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Photo: Marie Romagnano

A view of Fatima, where thousands of pilgrims flock to daily to draw closer to our Lord through Our Lady.

Key to Fatima can be Found in 'Reparation'

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On this, the 90th anniversary of the apparitions at Fatima in Portugal, the impulse is to focus on the otherworldly aspects of this spectacular visitation of the "Lady from Heaven." Thoughts drift to the three little shepherd children — Francisco, Jacinta, and Lucia — in that small field, bedazzled by a woman radiating a glow as intense as the sun. Then there's the matter of the Three Secrets.

Sister Lucia herself, destined to live for 97 years to become the literal face of Fatima, often complained that, while the mysterious elements of the 1917 visitations attracted attention out of simple human curiosity, the focus should be on Mary's message itself.

Sister Lucia oft-repeated that Fatima was about living in a way pleasing to God. That's why Our Lady told the world to offer reparation for sin, pray the Rosary, and keep the 10 Commandments.

Father Anthony Gramlich, MIC, Rector of the National Shrine of The Divine Mercy, agrees.

"Fatima is about reparation and the 10 Commandments," Fr. Anthony says. "The message for us today is the same as it was back then. It's about 'getting back' to God."

By "getting back," Fr. Anthony means a return to "this vital Judeo-Christian call to ethics and morality. That is why the Catechism of the Catholic Church devotes an entire section to the 10 Commandments."

Sister Lucia, who was known for her sense of humor and playfulness, used to say the easy way to keep the 10 Commandments was to obey her 11th Commandment — "Do whatever God tells you. This is what Our Lady wants."

Father Anthony says the National Shrine is making a special effort to honor Mary's wishes.

"Repentance is the key to Fatima," Fr. Anthony says. "The Blessed Mother asks us to make reparation through sacrifices for sinners. I also see the Five First Saturdays [called for by Our Lady of Fatima] as an excellent way of reparation. Every Saturday, the Shrine honors the Blessed Virgin Mary, but especially on the first Saturday of each month."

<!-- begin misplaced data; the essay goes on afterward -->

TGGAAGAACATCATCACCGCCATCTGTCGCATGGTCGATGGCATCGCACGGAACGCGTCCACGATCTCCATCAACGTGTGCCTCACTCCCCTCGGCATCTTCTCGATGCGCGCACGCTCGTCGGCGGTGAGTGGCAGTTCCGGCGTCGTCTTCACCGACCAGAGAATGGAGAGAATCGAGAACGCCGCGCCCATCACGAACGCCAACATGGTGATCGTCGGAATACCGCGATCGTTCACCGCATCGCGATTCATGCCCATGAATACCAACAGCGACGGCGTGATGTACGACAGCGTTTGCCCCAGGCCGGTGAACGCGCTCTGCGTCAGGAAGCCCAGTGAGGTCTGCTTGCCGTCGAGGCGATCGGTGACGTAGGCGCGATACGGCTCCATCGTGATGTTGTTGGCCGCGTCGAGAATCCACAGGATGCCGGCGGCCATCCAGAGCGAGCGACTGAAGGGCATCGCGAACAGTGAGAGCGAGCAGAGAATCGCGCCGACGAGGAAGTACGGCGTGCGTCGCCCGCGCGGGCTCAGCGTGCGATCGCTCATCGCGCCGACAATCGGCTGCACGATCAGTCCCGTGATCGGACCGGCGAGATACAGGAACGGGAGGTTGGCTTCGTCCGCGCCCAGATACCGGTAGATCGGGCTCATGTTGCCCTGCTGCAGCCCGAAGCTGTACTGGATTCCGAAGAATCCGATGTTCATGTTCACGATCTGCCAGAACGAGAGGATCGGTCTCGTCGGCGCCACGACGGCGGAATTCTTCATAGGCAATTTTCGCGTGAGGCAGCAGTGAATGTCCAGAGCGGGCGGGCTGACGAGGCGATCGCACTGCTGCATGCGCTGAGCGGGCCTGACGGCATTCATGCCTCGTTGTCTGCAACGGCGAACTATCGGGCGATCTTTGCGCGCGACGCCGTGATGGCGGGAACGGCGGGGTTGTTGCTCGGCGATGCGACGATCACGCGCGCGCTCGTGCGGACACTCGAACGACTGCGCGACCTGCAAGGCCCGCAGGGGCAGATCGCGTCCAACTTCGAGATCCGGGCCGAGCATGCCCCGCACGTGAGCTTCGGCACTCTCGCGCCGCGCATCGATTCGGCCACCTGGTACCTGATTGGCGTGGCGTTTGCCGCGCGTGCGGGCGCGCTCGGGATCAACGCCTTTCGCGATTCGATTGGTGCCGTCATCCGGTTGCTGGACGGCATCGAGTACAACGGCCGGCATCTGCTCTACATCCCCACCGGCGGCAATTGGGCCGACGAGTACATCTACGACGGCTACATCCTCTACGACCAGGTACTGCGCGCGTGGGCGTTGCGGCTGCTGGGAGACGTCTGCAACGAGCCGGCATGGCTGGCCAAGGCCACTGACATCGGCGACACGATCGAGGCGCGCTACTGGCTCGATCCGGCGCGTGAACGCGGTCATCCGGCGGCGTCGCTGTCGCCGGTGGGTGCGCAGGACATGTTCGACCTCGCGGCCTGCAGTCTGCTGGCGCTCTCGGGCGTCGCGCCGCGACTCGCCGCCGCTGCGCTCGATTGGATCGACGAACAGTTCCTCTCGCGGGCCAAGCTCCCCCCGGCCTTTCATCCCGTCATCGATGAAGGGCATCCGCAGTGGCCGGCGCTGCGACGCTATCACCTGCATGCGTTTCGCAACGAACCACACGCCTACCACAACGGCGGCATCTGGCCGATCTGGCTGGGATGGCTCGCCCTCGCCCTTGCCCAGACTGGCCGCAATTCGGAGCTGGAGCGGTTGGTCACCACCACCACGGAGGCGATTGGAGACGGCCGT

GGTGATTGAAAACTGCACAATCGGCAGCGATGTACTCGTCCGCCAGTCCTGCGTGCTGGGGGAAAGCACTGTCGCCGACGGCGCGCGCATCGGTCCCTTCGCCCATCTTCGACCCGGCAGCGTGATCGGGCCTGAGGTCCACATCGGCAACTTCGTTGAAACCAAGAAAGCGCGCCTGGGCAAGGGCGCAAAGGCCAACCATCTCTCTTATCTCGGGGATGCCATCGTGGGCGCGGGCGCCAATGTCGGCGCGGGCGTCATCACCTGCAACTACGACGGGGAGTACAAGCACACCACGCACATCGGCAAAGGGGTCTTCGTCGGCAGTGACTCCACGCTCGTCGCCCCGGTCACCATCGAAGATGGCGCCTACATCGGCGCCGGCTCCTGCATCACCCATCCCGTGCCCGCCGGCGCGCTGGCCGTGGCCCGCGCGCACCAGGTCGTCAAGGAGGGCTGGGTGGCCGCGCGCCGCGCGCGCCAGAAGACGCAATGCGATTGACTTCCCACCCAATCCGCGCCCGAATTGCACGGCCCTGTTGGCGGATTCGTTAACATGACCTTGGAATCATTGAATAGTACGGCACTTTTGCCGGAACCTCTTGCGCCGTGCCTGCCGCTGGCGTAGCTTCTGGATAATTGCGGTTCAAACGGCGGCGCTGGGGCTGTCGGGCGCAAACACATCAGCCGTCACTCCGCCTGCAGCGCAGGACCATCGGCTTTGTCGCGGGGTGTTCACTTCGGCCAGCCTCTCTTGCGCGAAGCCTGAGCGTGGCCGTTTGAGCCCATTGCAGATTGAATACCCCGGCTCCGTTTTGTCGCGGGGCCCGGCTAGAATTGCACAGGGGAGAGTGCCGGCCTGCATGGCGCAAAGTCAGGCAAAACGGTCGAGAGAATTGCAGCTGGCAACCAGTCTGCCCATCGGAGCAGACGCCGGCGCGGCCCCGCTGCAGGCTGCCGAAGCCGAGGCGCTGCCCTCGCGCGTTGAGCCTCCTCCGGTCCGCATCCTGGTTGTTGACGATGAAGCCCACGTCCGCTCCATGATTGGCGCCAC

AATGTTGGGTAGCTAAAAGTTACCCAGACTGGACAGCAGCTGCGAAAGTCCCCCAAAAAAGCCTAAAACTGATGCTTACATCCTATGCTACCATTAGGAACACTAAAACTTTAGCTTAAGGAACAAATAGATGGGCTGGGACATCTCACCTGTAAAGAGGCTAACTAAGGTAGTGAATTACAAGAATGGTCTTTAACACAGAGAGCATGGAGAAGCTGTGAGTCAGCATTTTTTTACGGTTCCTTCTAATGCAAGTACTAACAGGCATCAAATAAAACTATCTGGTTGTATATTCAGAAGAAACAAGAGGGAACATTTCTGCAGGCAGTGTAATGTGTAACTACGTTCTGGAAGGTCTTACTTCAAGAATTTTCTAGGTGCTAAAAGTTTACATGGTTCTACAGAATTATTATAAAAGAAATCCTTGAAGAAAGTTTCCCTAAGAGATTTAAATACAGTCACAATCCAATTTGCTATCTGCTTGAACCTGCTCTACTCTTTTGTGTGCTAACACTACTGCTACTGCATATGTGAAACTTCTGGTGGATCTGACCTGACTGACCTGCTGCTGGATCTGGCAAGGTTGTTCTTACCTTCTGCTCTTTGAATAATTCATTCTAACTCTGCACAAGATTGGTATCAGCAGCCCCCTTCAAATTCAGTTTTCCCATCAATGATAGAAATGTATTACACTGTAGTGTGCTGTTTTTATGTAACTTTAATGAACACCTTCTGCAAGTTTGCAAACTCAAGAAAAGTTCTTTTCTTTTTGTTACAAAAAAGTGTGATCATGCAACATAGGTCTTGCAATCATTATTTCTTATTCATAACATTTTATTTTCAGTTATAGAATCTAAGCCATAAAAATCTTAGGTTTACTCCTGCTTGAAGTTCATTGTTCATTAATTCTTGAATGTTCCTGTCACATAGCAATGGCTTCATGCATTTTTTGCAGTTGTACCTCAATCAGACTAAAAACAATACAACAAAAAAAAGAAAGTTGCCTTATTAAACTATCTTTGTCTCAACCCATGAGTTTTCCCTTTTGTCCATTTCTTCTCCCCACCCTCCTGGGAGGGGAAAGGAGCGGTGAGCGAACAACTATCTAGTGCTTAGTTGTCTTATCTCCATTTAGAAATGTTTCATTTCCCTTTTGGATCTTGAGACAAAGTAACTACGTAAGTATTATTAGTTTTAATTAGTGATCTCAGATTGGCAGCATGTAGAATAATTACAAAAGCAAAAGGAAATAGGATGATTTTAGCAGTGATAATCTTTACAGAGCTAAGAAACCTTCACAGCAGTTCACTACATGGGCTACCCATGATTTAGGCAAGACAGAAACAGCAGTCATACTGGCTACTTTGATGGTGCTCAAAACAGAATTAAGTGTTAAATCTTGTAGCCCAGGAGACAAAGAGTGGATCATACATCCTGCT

The National Shrine also offers a Rosary for Life every day at 1:30 p.m., sandwiched by confessions before and Mass after. Moreover, the Shrine observes a Holy Hour every day between 1 and 2 p.m.

"What Mary gave the world at Fatima isn't new," Fr. Anthony says. "It was God's way of re-emphasizing His love of us, because by that time the world had gotten off the track."

Indeed, it had, with a World War raging in Europe and the unabashed decadence of the roaring twenties waiting in the wings. Mary told the shepherd children that if the world did not make reparation through prayer, other great cataclysms would follow.

We need only look at the Great Depression, the rise of Bolshevik communism, World War II, and the development and use of the atomic bomb to see that this was no idle threat.

In fact, it was no threat at all. It was a warning made out of the deepest love, the love of a Mother for her children.

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